The young French artist Caroline Corbasson shares something very special with the cosmos. Since graduating from les Beaux-Arts of Paris and with representation by Gallery Laurence Bernard, she has since developed a fascination for science. So much so, that Carolina loves hanging out in laboratories and scientific centres to draw inspiration from their cryptic atmospheres – far from where we would expect to find her. With natural materials or dust, Caroline seeks to invent a new form of poetry as she tries to unearth their unexpected value. On the whole, her immersive and colossal pieces show us a way to a parallel universe – feminine, sensual and deeply transcendental. She gave us an insight of her work and the way she creates – among the stars.
I’d define my art in a few words:
obsessional, prolific, poetic, concrete.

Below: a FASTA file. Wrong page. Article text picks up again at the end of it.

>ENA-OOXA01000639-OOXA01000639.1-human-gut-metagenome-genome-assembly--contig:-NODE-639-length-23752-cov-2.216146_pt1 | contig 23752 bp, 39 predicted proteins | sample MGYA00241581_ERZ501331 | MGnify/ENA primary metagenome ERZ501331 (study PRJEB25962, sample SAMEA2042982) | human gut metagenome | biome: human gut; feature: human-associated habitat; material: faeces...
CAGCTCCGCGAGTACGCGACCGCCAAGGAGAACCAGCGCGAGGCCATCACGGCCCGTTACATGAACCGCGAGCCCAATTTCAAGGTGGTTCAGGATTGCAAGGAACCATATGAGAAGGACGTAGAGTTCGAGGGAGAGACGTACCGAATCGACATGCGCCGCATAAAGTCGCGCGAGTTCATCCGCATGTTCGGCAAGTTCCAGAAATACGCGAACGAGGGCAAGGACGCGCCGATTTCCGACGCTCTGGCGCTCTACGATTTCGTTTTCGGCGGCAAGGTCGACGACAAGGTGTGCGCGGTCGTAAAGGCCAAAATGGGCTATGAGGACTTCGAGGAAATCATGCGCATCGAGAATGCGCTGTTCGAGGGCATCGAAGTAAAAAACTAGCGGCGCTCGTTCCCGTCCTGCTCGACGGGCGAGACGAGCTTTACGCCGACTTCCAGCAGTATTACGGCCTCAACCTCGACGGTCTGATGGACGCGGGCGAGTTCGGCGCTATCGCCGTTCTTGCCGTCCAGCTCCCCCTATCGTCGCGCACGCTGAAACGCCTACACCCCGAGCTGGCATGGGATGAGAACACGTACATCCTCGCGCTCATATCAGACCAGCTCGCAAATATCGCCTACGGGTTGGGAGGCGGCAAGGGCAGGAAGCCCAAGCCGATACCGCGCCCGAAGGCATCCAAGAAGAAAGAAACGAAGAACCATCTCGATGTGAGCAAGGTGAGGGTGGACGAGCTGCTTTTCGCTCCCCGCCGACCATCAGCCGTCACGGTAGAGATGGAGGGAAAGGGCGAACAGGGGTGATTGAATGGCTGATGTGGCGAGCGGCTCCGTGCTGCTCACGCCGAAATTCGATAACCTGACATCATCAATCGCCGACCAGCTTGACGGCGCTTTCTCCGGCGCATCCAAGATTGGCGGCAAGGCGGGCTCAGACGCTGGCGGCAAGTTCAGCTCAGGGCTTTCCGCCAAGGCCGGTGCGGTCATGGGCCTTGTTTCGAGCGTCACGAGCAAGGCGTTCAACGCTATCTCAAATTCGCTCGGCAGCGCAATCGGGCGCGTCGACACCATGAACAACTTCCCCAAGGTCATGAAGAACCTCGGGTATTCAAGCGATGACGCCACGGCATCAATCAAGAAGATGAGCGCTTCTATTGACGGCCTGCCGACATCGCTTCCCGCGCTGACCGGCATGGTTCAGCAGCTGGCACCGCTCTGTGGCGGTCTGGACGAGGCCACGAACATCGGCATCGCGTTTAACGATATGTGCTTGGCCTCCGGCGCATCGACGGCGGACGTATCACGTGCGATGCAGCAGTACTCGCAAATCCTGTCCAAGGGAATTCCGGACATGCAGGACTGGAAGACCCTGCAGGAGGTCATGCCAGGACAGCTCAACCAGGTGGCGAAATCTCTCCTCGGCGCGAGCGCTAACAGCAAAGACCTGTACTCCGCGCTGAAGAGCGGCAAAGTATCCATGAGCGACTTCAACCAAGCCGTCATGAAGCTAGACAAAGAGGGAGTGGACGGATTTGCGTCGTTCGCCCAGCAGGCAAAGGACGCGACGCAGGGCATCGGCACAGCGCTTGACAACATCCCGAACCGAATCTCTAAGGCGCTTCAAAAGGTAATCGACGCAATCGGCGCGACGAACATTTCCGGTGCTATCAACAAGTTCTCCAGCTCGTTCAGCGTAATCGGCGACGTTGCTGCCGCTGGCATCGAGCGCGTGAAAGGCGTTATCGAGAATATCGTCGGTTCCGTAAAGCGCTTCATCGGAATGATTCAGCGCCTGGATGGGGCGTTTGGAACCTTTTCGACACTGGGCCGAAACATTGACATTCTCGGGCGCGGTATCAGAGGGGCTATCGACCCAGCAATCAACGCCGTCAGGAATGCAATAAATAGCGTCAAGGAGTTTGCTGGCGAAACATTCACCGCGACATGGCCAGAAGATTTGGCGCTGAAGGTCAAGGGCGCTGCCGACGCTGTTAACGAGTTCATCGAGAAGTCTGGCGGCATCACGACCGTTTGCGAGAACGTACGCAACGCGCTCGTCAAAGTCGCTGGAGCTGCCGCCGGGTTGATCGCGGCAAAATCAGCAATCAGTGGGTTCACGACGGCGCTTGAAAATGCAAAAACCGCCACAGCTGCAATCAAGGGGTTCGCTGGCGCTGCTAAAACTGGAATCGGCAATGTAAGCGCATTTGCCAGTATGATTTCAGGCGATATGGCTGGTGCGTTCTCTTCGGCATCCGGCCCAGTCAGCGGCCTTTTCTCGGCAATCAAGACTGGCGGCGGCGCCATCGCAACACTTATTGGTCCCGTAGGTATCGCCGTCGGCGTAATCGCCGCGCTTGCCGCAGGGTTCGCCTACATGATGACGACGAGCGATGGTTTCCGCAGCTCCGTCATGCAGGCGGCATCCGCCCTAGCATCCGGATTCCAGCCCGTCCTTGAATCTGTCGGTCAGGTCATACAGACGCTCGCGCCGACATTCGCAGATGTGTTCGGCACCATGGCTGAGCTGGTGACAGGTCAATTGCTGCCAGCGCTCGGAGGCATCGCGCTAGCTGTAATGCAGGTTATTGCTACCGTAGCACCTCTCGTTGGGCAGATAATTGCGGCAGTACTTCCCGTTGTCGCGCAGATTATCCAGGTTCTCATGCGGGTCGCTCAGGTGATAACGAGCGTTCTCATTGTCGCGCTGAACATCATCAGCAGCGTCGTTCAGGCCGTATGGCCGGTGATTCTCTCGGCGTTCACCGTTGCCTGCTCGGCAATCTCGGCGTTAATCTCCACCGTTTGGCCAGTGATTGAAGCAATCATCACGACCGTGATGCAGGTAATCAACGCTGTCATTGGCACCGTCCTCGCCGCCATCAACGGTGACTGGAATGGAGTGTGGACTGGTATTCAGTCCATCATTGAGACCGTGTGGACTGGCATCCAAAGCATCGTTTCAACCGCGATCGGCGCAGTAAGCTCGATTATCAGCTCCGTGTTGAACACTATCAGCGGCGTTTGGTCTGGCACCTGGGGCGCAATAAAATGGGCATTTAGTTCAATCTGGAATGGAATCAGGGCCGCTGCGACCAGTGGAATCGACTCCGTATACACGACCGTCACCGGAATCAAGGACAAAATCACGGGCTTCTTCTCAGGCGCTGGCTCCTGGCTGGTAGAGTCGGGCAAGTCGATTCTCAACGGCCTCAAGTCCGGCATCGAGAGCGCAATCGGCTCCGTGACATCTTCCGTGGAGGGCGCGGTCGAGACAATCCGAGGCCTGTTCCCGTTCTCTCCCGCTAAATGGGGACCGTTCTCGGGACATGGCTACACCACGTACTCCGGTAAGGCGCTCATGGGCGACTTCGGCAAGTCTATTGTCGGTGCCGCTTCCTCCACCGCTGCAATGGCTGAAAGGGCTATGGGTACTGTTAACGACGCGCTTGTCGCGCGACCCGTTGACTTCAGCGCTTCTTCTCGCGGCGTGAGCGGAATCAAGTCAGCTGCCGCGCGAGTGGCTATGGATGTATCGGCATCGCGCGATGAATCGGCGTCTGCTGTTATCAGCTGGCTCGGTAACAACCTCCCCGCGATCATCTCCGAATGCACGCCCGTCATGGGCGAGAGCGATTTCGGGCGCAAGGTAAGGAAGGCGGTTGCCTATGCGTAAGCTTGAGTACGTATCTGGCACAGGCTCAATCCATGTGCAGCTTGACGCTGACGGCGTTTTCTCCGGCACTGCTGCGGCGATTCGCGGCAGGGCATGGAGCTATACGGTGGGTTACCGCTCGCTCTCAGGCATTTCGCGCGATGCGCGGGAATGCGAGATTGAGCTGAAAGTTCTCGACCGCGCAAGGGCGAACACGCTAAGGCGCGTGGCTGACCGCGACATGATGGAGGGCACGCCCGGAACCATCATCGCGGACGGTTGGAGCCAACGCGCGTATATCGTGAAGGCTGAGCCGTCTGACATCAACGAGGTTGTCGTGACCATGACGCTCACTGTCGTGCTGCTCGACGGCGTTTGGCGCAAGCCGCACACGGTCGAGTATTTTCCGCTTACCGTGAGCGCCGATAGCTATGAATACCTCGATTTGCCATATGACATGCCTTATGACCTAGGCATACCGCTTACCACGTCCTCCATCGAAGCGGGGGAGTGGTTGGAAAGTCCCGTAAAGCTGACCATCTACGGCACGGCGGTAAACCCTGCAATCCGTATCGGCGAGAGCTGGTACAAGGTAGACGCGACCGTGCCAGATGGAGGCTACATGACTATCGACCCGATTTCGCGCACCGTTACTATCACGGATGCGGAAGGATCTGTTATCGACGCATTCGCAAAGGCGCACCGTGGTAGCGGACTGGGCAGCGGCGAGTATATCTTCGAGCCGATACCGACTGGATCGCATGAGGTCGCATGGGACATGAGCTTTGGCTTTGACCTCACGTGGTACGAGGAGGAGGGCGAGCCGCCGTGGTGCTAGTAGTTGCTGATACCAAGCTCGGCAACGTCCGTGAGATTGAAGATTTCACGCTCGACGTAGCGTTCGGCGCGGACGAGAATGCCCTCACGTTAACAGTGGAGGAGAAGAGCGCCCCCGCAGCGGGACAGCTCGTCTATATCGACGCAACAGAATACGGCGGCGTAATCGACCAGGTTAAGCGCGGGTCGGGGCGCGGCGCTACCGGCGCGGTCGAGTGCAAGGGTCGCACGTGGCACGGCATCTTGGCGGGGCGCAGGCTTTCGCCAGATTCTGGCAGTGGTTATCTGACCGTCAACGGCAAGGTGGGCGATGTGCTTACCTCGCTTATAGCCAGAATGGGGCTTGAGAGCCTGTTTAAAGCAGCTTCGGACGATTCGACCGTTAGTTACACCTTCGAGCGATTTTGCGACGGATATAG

Sensuality is unknown.
Everyone has their own definition that should not be limited by codes or rules. Our perceptions should be entirely free of stigmas. Sensuality and femininity are two powerful sources of inspiration. I love to meet people from all kinds of backgrounds, people who are my opposite.
The smell of the rain and thunder and the scents that arise after are my 'Madeleine de Proust'.
They have a specific emotive power over me.
Sight is inherent to my work
but touch is the most integral. I always invite the audience to touch my sculptures as they are in motion – art is a great tool to connect people together. I’m about to direct my first movie and I’m very excited to also include music in my art.
When I’m choosing a material to use, I focus on the temporalities they embody.
Coal, graphite, iron and copper are really old minerals that have been used since the early days of mankind. I love them – they are primitive and have a special and beautiful aura. It feels like I’m going back to the origin of things and creation. In my piece, Noise, I play with the double meaning of the word. It can be the grain in an image or a sound. Noise is a cosmological cartography that represents the universe at it’s very beginning, 380,000 years after the big bang. I like to think it was a deafening time, but sound does not exist in space.